Saturday, June 10, 2017
A Sabbath and a Sunday are technically two different things, yet they are the same thing, spiritually speaking. To the Old Covenant Israelite, the Sabbath day was literally the last day of the week, lasting from sundown to sundown. Sunday, of course, is the first day of the week, from midnight to midnight. It is the New Covenant Sabbath, or Lord's Day, for the devout Christian. We should desire to spend all of our days with Jesus, especially the one we name after Him.
God ordained one day out of seven to be different. In keeping it, we become different people dedicated to God. Every seven days we are to refrain from our normal activities, gather with like-minded family and friends, and enjoy a day of holy worship and blessed rest. It is a divine commandment from our King, a written doctor's excuse from our Great Physician, and a formal invitation to share in the celebration of the Lord. Jesus did it right.
Jesus spent Sabbaths in restful enjoyment with family and friends. More importantly, Jesus spent Sabbaths in the public worship of God. Sabbath days in the Old Covenant and Sundays in the New Covenant begin with the gathering of God's people for the express purpose of worshiping God. Worshipers share His holy word, engage in the prescribed rituals or sacraments, offer prayers, sing praise and give offerings. For some strange reason, there have always been small circles of professing believers who are so enamored with individualism that they blow off this sacred commandment and divine opportunity. Jesus was not one of them. When you find Him in the Gospels on the Sabbath day, you find Him in a synagogue preaching, teaching and otherwise worshiping God.
We do well to recognize the importance of one day every seven. Every day is holy unto the Lord, but Sunday is especially the Lord's Day. In Christianity, the first day of the week, Resurrection Day, the Lord's Day, becomes the Christian Sabbath.
Once you recognize that Sunday is the Lord's Day, you have to decide what you are going to do with it and on it. Since it is the Lord's Day, I suggest you give it to the Lord. Worship Him, publicly and steadfastly, in the manner in which He has prescribed in the Bible. Fasten yourself to a people and place where, in Calvin's infinite wisdom, the word is preached, the sacraments are observed and the membership contains true disciples of Jesus Christ.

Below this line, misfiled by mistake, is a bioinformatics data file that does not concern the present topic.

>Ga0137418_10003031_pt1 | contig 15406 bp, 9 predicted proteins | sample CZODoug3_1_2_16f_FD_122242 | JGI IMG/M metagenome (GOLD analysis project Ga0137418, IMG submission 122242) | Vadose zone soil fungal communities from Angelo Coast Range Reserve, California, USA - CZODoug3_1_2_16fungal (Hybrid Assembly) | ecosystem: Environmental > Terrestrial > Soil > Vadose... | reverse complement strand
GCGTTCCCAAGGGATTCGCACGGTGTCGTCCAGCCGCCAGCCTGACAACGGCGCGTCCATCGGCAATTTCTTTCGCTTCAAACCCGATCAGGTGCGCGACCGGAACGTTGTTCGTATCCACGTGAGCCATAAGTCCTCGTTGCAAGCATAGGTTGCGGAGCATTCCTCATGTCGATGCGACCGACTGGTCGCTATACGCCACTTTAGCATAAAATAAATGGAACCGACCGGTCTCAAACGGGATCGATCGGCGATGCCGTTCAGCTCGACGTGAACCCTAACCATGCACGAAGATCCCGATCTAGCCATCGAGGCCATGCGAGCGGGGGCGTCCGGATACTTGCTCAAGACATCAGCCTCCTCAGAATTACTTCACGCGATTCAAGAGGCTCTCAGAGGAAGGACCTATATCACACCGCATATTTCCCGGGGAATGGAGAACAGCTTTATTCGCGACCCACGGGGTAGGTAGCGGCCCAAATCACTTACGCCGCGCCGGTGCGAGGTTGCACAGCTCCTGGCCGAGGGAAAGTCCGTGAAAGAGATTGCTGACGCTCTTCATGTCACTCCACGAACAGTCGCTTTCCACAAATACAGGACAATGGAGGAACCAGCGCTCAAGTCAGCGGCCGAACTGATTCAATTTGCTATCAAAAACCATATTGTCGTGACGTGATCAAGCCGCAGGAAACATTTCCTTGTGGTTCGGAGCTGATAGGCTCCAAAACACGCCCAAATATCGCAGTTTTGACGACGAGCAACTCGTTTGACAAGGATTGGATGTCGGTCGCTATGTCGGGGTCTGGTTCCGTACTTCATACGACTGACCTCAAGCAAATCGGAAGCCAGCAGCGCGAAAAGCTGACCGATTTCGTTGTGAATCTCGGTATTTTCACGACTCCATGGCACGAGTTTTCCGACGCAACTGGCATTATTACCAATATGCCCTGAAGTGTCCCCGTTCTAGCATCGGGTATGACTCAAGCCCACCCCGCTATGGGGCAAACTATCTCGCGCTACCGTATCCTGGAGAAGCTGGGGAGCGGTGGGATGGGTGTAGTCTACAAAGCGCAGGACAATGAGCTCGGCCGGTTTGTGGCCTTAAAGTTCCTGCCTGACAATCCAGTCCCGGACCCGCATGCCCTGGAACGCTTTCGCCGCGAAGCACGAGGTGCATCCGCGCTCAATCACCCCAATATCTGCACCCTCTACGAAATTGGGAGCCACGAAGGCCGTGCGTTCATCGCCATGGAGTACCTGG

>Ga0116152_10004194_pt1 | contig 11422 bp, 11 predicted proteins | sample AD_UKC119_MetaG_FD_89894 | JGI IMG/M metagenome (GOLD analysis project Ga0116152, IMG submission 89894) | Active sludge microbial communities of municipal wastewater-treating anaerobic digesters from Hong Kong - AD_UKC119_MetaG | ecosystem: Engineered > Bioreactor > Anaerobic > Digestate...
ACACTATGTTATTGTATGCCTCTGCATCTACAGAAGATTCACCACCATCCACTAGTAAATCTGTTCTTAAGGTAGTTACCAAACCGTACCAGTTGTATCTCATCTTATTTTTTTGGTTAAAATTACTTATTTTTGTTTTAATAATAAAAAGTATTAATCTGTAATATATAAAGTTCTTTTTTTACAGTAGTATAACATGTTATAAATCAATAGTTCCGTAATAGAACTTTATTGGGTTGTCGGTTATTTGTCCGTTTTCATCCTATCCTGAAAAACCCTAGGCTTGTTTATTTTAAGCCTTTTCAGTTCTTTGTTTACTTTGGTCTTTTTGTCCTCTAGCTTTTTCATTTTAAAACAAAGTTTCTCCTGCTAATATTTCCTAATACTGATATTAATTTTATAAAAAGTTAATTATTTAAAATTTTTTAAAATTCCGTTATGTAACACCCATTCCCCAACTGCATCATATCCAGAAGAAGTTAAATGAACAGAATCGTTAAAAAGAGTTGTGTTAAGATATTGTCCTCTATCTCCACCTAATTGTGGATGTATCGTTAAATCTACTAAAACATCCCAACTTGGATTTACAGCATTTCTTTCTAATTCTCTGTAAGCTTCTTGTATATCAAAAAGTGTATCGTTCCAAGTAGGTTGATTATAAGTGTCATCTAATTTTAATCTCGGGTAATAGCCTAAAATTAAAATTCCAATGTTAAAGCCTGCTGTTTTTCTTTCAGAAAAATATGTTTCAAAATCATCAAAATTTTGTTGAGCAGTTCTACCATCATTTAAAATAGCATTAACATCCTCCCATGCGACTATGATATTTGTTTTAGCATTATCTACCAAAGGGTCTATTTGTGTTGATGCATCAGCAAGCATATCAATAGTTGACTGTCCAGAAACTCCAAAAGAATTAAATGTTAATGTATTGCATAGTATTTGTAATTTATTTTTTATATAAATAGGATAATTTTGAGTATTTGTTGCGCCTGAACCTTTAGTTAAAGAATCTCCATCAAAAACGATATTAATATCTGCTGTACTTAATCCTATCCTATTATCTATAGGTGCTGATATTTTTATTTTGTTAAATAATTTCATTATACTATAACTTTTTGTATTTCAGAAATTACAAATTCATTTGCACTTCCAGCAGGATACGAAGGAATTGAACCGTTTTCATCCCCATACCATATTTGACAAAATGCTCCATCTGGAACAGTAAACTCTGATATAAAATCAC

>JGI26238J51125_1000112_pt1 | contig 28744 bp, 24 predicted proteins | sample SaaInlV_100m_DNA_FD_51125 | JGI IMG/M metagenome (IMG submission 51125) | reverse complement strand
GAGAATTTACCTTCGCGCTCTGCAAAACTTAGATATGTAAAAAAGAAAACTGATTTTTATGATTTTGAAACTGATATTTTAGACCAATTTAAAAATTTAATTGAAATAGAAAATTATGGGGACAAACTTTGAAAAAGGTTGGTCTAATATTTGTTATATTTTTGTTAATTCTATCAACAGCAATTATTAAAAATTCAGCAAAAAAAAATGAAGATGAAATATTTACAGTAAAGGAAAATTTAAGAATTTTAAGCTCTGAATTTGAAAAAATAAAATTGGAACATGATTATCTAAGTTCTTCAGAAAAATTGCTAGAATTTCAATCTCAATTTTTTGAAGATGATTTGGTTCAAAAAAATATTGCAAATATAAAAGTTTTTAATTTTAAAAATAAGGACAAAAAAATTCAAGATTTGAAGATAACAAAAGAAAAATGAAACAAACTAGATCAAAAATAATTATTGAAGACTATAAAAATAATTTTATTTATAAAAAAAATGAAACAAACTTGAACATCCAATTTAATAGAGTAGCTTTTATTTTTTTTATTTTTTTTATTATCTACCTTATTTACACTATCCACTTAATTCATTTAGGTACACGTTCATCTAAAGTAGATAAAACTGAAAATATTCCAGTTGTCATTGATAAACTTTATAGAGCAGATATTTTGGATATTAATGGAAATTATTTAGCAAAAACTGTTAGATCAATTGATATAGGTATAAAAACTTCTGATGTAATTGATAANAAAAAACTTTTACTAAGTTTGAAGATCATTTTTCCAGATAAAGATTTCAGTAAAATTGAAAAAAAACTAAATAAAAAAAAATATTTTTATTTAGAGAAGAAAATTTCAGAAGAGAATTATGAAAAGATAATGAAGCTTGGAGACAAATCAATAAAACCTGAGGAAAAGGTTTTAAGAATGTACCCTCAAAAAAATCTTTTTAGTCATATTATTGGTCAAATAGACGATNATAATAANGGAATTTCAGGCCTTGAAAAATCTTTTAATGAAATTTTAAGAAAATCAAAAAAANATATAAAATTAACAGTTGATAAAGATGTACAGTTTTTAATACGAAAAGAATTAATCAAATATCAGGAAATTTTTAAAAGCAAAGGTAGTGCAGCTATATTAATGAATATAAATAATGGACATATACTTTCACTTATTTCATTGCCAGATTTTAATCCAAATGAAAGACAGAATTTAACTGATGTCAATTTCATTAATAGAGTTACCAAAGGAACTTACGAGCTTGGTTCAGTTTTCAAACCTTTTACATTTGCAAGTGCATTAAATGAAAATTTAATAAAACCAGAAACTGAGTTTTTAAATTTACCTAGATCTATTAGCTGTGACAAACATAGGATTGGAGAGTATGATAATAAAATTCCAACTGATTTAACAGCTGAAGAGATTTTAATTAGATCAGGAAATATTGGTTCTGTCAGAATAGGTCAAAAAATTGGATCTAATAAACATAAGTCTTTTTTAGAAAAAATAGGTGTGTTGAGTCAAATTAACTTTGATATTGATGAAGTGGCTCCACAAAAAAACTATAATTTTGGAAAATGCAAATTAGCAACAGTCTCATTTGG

Do not fear if you are absent due to providential hindered of sickness, work or travel. Only fear if you are absent due to lack of desire to gather with God's people and worship God. A person who has no desire for the public worship of God has no desire for a personal relationship with God. A person who refuses to worship God because hypocrites are numbered with the people of God is himself a hypocritical, judgmental Pharisee. Christianity is indeed a saving relationship with God, not the ritualistic worship of God, but you cannot have one without the other. As Augustine said, "One cannot claim God as Father if they do not embrace the church as mother."
Once your desire and duty for public worship has been quenched, spend the remainder of the day in heavenly rest and holy comforts. This day is God's gift to you! Feel free, once you have pleased Him in worship, to enjoy yourself in any manner of rest and recreation that does not expressly contradict the word of God. The Pharisees may have collected a cadre of "thou shalt nots" for the Sabbath, but God really doesn't have that many. If it glorifies God, blesses others and pleases you, just do it, especially on Sundays.
Spending Sundays with Jesus should be holy, peaceful and, dare I say, fun. It should recharge your batteries, spiritual and mental and physical. It should improve your relationship with God and God's people. It should serve to enlarge the very essences of life, the glory of the Lord, the benefit of others, and the image of God in you. Spend every Sunday with Jesus, and it is likely that you will spend every day with Jesus, for now and eternity.
Chuck DeVane is the pastor of Lake Hamilton Baptist Church. He is a graduate of Valdosta State University, Mid-America Baptist Theological Seminary and Gordon-Conwell Theological Seminary. He has served churches in Arkansas and Georgia, and preached the gospel across the USA and other countries. Email him at email@example.com.Religion on 06/10/2017
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